Mount Collins is a mountain in the Great Smoky Mountains, located in the Southeastern United States. It has an elevation of 6188 feet above sea level. Located along the Appalachian Trail between Clingmans Dome and Newfound Gap, the mountain is a popular destination for thru-hikers. A backcountry shelter and a major trail junction are located along the mountain's northeastern slope.
Like most of the Smokies crest, Mount Collins is situated along the Tennessee-North Carolina border, with Sevier County to the north and Swain County to the south. The mountain rises approximately 4000 feet above its southeastern base near Bryson Cityhttp://www.topozone.com/map.asp?lat=35.43282&lon=-83.44582&size=l&u=4&datum=nad27&layer=DRG
and just over 3000 feet above its northwestern base near Meigs Post Pronghttp://www.topozone.com/map.asp?lat=35.59855&lon=-83.51403&datum=nad27&u=4&layer=DRG&size=m&s=50
. The mountain is the 25th-highest mountain in the Eastern United States, the 7th-highest in Tennessee,http://www.americasroof.com/6000.shtml
and the 10th-highest in the Great Smoky Mountains National Park.http://www.nps.gov/grsm/naturescience/mountains
The Sugarland Mountain massif— which rises in the Sugarlands and stretches nearly 10 miles across the north-central section of the park— intersects the Smokies crest at the summit of Mount Collins. Two major watersheds— Little River and the West Fork of the Little Pigeon River— have their sources high on the mountain's northern slopes. The former flows down to Townsend and drains the northwestern Smokies before emptying into the Tennessee River. The latter drains the north-central section of the park, flowing through the Sugarlands, Gatlinburg, Pigeon Forge, and Sevierville en route to the French Broad River.
Mount Collins is named after Robert Collins, an Oconaluftee resident who guided Arnold Guyot across the crest of the Smokies in the late 1850s. In 1859, Guyot correctly measured the mountain's summit at 6188 feet. While originally named "Mount Collins", the mountain was known as "Meigs Post" throughout the late-1800s and early-1900s after a station constructed by Return Meigs near its summit. In 1931, Horace Kephart requested the mountain be named for him, but due to protests from Tennesseans (who favored their statesman Robert Collins over the North Carolinian Kephart), he settled on the mountain that now bears his name several miles to the east.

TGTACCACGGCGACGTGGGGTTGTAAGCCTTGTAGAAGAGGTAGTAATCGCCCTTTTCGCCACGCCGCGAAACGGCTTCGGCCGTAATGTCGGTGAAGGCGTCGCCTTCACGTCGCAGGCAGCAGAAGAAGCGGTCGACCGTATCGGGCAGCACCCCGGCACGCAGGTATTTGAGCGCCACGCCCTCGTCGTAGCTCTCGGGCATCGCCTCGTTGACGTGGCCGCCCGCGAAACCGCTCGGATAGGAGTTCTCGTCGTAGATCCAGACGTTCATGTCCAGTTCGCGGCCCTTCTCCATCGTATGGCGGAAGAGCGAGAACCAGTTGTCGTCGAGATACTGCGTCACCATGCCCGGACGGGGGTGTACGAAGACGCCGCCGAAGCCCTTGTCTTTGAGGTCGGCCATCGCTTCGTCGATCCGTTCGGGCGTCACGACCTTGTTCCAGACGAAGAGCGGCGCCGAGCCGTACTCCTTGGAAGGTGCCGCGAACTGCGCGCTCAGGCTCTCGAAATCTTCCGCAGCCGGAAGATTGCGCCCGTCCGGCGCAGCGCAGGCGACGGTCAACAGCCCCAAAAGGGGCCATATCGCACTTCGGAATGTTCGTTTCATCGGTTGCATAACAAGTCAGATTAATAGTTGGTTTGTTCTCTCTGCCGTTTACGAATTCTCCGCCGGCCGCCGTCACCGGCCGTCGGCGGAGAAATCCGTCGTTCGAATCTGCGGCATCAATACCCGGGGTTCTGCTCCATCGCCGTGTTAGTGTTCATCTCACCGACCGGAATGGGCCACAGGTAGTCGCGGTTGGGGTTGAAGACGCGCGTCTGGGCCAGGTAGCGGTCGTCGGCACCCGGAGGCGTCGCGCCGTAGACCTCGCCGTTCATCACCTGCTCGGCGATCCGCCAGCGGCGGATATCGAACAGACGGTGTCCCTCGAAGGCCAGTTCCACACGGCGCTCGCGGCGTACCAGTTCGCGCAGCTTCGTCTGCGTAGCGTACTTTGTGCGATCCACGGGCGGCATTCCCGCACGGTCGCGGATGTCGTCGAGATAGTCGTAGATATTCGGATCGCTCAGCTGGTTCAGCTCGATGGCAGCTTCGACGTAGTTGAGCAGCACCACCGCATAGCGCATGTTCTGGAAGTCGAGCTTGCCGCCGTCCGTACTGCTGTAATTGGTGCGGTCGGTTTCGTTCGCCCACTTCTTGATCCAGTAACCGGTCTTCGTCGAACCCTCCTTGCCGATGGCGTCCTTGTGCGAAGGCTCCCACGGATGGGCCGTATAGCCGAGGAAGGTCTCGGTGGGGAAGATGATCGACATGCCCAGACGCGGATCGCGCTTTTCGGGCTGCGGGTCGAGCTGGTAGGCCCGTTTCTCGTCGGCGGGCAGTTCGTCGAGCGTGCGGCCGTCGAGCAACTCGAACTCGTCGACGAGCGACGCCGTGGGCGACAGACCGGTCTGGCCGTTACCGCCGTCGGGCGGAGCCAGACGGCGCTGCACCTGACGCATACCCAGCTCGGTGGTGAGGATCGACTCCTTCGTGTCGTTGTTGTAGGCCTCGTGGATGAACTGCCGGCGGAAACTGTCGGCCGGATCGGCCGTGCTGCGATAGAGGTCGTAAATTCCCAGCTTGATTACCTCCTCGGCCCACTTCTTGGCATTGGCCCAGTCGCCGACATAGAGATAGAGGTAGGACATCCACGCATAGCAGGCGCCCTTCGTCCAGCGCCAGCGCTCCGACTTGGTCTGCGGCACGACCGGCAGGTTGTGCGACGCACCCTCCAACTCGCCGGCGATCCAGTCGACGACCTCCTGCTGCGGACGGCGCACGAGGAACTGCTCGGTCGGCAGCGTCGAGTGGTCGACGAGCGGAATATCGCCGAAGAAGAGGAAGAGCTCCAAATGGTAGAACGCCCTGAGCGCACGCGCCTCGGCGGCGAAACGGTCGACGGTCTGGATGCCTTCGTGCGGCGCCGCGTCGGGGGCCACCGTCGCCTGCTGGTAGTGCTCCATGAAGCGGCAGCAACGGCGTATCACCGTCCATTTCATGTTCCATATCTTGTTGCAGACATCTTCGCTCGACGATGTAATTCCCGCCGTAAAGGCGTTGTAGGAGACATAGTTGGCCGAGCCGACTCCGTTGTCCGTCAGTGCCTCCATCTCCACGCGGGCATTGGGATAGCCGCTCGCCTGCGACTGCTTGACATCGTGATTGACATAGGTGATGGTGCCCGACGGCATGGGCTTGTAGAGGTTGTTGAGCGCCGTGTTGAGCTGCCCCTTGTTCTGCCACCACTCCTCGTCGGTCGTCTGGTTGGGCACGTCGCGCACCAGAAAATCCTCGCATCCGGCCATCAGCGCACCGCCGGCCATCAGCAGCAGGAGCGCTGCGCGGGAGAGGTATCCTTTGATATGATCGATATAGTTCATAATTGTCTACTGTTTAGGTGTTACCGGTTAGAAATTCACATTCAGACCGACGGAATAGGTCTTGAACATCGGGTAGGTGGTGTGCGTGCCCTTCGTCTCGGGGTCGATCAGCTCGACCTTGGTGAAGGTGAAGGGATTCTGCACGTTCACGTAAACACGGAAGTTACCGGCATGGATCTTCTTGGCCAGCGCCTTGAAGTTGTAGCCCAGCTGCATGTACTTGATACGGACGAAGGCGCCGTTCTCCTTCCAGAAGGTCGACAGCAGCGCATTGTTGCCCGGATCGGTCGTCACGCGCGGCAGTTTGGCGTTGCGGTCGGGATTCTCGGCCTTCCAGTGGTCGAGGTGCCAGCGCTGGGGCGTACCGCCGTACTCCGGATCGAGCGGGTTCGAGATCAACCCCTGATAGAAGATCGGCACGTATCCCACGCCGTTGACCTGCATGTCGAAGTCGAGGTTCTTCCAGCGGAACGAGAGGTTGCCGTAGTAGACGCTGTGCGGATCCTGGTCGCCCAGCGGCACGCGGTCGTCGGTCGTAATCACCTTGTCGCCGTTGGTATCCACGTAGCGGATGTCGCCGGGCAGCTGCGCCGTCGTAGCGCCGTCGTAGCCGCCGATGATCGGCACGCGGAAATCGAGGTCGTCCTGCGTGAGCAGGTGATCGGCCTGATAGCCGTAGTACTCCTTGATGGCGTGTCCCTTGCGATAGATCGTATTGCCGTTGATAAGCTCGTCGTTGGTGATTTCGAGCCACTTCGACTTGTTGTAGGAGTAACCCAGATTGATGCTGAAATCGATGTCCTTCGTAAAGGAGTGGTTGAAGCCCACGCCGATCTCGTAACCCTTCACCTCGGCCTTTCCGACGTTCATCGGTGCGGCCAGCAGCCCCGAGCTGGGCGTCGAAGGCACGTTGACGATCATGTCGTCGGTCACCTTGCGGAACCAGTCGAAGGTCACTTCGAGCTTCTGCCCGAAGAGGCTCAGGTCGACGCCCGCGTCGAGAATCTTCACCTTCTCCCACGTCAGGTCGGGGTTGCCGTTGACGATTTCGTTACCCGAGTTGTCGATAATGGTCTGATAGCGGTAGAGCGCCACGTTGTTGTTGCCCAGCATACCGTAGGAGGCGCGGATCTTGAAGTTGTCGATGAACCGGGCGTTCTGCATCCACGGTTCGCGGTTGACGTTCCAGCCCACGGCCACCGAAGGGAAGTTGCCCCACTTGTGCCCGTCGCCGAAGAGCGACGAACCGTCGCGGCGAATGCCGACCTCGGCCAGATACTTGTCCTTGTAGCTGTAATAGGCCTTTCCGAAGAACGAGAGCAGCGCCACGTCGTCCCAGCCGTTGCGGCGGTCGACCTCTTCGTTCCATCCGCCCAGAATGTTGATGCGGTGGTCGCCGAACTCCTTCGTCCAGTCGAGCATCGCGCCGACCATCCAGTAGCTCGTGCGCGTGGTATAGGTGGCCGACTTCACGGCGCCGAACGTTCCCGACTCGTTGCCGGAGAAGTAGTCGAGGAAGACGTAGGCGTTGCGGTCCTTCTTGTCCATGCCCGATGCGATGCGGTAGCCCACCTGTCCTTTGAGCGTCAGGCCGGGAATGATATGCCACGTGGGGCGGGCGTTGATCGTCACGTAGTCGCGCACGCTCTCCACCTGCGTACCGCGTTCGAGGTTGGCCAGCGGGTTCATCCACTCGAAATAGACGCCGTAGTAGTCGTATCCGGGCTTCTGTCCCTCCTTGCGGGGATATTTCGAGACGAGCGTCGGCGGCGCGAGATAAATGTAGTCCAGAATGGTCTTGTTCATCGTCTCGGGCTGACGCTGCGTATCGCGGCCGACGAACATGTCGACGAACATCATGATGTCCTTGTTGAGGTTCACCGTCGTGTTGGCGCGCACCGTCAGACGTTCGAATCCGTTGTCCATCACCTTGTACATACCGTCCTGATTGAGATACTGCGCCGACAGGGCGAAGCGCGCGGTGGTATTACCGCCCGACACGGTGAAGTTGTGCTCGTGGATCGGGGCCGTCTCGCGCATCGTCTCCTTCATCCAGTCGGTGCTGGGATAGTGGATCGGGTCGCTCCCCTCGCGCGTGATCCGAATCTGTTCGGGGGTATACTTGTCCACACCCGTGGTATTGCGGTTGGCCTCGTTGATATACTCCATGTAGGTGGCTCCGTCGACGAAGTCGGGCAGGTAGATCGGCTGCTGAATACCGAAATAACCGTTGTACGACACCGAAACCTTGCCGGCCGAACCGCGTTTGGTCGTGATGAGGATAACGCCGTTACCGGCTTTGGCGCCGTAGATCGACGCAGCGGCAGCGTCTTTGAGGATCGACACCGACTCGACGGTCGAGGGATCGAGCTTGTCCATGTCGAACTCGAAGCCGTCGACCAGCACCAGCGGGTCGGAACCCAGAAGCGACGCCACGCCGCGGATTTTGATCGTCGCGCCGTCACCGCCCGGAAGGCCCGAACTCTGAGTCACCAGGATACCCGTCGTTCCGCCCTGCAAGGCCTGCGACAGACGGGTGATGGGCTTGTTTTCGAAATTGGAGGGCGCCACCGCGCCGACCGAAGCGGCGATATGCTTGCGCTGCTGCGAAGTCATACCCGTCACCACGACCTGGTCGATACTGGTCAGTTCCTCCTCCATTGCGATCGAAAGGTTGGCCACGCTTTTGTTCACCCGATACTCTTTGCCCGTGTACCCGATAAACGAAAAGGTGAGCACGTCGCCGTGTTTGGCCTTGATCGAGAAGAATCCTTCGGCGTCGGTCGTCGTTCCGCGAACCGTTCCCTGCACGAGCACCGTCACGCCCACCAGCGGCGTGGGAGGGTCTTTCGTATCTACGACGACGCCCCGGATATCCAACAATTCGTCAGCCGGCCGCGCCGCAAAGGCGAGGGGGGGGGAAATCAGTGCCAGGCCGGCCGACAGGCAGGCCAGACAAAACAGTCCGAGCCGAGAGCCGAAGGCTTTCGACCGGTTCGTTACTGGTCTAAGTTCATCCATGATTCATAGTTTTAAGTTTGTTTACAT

Several major trails intersect atop Mount Collins. The Appalachian Trail crosses the summit from southwest to northeast, with Clingmans Dome nearly 4 miles to the west and Newfound Gap just over 3 miles to the east. The Sugarland Mountain Trail intersects the Appalachian Trail a few hundred meters from the summit, and connects the Smokies crest with the Sugarlands and Elkmont areas to the north. The Mountains-to-Sea Trail, which connects the crest of the Smokies with the Atlantic Ocean, also intersects the Appalachian Trail near the summit, just opposite the Sugarland Mountain Trail junction (this leg of the MST is called "Fork Ridge Trail" on park maps). The Noland Divide Trail descends Collins' south slope, connecting the Appalachian Trail to Bryson City, North Carolina. All of these trails can be accessed from Clingmans Dome Road, which is typically open between April 1 and December 1 (in winter, the A.T. can be accessed from U.S. Route 441 at Newfound Gap).
The Mount Collins Shelter is located along the Sugarland Mountain Trail, a half-mile north of the Appalachian Trail junction. The shelter can accommodate 12 backpackers.